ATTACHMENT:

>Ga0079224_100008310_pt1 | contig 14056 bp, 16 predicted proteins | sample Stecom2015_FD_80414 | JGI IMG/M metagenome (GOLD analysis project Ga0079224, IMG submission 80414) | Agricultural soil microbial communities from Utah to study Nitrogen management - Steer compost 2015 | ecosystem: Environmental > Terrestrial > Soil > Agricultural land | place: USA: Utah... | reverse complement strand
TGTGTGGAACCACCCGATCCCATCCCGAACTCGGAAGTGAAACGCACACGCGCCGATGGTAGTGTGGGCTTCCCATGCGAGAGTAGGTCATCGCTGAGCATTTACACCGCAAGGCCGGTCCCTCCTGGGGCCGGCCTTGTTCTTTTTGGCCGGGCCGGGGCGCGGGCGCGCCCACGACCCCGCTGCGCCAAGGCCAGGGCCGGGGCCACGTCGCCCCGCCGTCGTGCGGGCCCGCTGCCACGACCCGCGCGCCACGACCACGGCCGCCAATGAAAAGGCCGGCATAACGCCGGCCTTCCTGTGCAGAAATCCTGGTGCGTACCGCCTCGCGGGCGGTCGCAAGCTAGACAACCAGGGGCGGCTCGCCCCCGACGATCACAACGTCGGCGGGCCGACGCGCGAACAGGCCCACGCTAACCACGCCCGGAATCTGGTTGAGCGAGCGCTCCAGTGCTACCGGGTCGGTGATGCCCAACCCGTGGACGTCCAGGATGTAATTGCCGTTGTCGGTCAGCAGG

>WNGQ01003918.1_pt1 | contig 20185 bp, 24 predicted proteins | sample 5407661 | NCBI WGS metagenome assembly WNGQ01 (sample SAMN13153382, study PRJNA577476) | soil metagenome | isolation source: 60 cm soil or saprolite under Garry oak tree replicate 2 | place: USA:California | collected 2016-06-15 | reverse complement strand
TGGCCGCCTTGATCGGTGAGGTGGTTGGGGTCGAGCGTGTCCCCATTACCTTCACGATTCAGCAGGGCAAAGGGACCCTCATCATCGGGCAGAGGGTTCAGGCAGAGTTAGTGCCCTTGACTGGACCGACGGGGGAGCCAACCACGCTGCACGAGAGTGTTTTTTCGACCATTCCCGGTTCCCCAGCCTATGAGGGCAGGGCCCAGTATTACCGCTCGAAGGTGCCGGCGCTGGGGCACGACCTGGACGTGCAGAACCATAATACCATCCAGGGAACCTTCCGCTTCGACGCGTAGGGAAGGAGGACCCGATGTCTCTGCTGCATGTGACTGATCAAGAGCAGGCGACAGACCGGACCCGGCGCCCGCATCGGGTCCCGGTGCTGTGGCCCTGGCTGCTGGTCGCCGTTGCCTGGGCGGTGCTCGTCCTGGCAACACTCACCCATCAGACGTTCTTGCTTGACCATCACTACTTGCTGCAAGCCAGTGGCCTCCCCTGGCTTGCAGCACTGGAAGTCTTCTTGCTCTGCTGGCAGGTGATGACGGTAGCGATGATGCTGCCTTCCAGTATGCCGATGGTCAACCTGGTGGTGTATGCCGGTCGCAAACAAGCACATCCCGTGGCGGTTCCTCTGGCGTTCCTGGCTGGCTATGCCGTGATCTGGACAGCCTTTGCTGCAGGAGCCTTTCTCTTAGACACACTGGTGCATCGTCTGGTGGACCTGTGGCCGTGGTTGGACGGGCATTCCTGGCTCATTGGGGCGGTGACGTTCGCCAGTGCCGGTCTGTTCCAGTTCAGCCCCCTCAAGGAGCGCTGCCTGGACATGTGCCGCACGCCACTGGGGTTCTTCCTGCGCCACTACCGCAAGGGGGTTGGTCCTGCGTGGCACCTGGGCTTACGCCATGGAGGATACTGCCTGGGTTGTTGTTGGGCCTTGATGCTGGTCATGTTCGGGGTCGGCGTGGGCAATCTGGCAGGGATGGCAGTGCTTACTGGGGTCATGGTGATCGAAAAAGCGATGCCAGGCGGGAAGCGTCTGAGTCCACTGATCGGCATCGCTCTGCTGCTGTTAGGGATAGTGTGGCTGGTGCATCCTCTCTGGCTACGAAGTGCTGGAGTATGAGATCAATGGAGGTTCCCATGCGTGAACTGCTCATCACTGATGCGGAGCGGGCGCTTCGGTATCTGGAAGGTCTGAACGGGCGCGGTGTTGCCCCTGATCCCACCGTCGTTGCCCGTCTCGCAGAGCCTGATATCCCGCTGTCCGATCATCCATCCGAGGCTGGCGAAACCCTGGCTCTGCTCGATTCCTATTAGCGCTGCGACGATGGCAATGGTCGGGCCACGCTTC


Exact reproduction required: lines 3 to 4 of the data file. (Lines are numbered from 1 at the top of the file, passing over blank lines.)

>WNGQ01003918.1_pt1 | contig 20185 bp, 24 predicted proteins | sample 5407661 | NCBI WGS metagenome assembly WNGQ01 (sample SAMN13153382, study PRJNA577476) | soil metagenome | isolation source: 60 cm soil or saprolite under Garry oak tree replicate 2 | place: USA:California | collected 2016-06-15 | reverse complement strand
TGGCCGCCTTGATCGGTGAGGTGGTTGGGGTCGAGCGTGTCCCCATTACCTTCACGATTCAGCAGGGCAAAGGGACCCTCATCATCGGGCAGAGGGTTCAGGCAGAGTTAGTGCCCTTGACTGGACCGACGGGGGAGCCAACCACGCTGCACGAGAGTGTTTTTTCGACCATTCCCGGTTCCCCAGCCTATGAGGGCAGGGCCCAGTATTACCGCTCGAAGGTGCCGGCGCTGGGGCACGACCTGGACGTGCAGAACCATAATACCATCCAGGGAACCTTCCGCTTCGACGCGTAGGGAAGGAGGACCCGATGTCTCTGCTGCATGTGACTGATCAAGAGCAGGCGACAGACCGGACCCGGCGCCCGCATCGGGTCCCGGTGCTGTGGCCCTGGCTGCTGGTCGCCGTTGCCTGGGCGGTGCTCGTCCTGGCAACACTCACCCATCAGACGTTCTTGCTTGACCATCACTACTTGCTGCAAGCCAGTGGCCTCCCCTGGCTTGCAGCACTGGAAGTCTTCTTGCTCTGCTGGCAGGTGATGACGGTAGCGATGATGCTGCCTTCCAGTATGCCGATGGTCAACCTGGTGGTGTATGCCGGTCGCAAACAAGCACATCCCGTGGCGGTTCCTCTGGCGTTCCTGGCTGGCTATGCCGTGATCTGGACAGCCTTTGCTGCAGGAGCCTTTCTCTTAGACACACTGGTGCATCGTCTGGTGGACCTGTGGCCGTGGTTGGACGGGCATTCCTGGCTCATTGGGGCGGTGACGTTCGCCAGTGCCGGTCTGTTCCAGTTCAGCCCCCTCAAGGAGCGCTGCCTGGACATGTGCCGCACGCCACTGGGGTTCTTCCTGCGCCACTACCGCAAGGGGGTTGGTCCTGCGTGGCACCTGGGCTTACGCCATGGAGGATACTGCCTGGGTTGTTGTTGGGCCTTGATGCTGGTCATGTTCGGGGTCGGCGTGGGCAATCTGGCAGGGATGGCAGTGCTTACTGGGGTCATGGTGATCGAAAAAGCGATGCCAGGCGGGAAGCGTCTGAGTCCACTGATCGGCATCGCTCTGCTGCTGTTAGGGATAGTGTGGCTGGTGCATCCTCTCTGGCTACGAAGTGCTGGAGTATGAGATCAATGGAGGTTCCCATGCGTGAACTGCTCATCACTGATGCGGAGCGGGCGCTTCGGTATCTGGAAGGTCTGAACGGGCGCGGTGTTGCCCCTGATCCCACCGTCGTTGCCCGTCTCGCAGAGCCTGATATCCCGCTGTCCGATCATCCATCCGAGGCTGGCGAAACCCTGGCTCTGCTCGATTCCTATTAGCGCTGCGACGATGGCAATGGTCGGGCCACGCTTC